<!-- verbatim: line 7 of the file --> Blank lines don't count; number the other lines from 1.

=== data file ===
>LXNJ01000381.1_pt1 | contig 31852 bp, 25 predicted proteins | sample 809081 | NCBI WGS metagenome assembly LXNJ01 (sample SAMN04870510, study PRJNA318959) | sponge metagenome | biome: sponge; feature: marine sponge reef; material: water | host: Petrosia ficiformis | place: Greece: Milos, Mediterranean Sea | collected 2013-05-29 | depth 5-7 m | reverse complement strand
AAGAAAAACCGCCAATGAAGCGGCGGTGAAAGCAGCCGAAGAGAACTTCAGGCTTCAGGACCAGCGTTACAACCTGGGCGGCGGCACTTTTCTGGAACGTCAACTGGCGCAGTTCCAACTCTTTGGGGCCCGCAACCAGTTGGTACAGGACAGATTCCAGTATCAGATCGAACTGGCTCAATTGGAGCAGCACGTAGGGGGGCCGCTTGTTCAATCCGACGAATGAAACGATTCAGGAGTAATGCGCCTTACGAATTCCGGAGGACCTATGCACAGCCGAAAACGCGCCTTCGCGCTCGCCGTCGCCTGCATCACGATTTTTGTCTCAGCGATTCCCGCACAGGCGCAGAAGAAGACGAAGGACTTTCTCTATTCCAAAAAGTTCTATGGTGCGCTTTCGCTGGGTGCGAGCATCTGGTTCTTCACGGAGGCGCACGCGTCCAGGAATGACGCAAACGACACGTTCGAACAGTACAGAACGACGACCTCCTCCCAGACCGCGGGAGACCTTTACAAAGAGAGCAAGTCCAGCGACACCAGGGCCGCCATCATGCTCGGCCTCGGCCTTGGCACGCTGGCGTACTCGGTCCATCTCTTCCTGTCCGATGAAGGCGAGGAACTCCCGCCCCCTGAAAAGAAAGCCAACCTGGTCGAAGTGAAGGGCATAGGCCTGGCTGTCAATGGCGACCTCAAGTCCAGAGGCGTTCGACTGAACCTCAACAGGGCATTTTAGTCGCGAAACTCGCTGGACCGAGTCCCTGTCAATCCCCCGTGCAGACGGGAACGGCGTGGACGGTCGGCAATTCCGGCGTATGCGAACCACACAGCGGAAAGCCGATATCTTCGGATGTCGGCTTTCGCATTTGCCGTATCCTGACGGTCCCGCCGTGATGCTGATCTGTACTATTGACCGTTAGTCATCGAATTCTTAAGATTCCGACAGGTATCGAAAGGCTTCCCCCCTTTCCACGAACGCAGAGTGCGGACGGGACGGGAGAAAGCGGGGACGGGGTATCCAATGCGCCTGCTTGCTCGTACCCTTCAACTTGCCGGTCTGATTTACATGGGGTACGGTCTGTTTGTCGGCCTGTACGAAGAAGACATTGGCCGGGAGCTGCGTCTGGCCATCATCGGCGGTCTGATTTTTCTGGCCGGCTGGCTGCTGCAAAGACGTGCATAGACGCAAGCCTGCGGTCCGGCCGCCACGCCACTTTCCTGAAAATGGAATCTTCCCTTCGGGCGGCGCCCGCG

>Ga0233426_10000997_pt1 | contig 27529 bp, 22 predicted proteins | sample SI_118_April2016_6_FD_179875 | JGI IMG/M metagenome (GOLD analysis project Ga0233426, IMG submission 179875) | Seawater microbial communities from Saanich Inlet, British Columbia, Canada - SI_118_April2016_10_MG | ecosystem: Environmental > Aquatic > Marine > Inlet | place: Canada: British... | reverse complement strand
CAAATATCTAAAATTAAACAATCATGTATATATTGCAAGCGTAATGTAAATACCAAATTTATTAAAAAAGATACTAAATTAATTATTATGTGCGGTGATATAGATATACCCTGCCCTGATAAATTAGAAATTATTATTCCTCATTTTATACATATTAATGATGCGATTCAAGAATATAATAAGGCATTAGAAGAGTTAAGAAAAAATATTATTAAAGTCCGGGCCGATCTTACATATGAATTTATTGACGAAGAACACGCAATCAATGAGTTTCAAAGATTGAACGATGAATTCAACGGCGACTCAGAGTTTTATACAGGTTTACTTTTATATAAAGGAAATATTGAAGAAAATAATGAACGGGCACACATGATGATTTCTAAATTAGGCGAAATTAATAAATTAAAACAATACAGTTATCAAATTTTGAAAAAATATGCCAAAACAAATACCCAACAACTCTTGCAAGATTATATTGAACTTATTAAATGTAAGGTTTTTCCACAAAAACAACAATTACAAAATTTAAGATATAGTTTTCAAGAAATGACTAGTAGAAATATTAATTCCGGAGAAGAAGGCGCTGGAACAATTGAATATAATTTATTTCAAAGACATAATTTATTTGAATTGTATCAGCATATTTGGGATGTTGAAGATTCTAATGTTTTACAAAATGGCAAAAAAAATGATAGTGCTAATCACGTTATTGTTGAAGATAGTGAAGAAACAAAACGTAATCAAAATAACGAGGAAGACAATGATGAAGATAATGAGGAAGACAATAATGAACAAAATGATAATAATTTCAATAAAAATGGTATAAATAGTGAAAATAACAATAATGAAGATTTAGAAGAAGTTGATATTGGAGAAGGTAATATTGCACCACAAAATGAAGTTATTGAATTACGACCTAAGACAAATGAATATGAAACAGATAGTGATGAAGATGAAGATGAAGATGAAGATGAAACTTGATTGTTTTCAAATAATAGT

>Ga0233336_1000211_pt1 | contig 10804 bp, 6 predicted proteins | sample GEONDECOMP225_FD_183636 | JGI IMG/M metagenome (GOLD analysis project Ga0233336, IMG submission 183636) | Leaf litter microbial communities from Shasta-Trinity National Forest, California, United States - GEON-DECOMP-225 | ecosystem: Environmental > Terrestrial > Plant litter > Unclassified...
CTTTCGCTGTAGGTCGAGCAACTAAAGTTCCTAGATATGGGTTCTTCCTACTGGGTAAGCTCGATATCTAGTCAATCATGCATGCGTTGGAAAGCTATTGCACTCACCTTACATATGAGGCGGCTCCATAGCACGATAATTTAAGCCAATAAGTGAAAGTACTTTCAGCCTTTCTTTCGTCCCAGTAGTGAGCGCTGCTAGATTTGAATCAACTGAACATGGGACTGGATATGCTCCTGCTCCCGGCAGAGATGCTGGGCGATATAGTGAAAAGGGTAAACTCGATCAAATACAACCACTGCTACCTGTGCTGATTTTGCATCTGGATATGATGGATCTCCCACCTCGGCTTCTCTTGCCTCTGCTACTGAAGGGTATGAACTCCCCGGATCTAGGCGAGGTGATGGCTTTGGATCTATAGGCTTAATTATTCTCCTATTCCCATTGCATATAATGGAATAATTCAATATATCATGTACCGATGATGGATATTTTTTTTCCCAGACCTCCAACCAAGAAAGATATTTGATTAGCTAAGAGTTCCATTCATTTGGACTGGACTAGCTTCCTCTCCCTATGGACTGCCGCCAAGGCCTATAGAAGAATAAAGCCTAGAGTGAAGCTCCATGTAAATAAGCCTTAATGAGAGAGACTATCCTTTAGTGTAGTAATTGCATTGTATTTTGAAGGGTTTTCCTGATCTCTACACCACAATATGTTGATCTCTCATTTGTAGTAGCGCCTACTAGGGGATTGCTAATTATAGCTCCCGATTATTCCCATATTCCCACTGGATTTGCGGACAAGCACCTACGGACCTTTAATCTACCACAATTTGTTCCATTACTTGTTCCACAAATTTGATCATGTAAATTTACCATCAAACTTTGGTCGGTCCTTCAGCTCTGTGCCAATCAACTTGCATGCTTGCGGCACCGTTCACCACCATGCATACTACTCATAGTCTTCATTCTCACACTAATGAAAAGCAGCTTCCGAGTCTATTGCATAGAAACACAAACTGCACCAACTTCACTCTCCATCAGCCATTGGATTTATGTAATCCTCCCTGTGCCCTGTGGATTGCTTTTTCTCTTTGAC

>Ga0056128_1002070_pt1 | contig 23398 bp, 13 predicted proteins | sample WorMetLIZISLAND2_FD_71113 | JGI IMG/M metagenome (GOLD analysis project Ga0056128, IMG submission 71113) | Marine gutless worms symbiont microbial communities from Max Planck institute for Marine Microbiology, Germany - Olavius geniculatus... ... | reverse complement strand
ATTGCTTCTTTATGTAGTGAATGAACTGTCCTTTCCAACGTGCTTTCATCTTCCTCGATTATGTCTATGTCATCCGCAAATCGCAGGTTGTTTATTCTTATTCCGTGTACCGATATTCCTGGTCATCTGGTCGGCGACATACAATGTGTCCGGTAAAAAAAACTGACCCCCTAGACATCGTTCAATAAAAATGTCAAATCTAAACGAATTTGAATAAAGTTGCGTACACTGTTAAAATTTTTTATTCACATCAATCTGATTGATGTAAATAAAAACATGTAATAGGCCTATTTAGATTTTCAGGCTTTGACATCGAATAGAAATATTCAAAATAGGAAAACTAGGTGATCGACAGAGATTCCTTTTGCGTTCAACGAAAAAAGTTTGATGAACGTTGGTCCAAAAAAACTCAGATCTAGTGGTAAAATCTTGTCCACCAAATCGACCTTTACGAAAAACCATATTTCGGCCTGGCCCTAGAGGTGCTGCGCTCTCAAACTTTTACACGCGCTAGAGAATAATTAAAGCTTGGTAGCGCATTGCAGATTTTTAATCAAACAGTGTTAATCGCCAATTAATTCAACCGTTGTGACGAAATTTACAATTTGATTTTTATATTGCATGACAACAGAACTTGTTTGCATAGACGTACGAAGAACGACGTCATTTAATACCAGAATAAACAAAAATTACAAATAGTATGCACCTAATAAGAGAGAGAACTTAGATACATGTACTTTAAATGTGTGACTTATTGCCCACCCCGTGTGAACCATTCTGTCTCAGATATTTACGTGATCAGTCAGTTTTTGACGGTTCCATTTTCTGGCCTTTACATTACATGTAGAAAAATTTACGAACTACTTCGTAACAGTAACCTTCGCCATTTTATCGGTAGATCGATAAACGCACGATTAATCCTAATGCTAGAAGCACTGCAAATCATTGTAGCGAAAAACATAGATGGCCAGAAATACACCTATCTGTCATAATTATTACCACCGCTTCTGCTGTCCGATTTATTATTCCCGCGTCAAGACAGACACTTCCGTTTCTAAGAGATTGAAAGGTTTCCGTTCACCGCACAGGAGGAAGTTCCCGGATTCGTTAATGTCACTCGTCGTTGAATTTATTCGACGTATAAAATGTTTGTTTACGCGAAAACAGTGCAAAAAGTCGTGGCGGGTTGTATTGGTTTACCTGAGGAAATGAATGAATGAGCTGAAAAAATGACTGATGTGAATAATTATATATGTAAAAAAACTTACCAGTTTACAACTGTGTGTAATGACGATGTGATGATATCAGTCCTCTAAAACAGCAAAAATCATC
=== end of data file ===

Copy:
>Ga0056128_1002070_pt1 | contig 23398 bp, 13 predicted proteins | sample WorMetLIZISLAND2_FD_71113 | JGI IMG/M metagenome (GOLD analysis project Ga0056128, IMG submission 71113) | Marine gutless worms symbiont microbial communities from Max Planck institute for Marine Microbiology, Germany - Olavius geniculatus... ... | reverse complement strand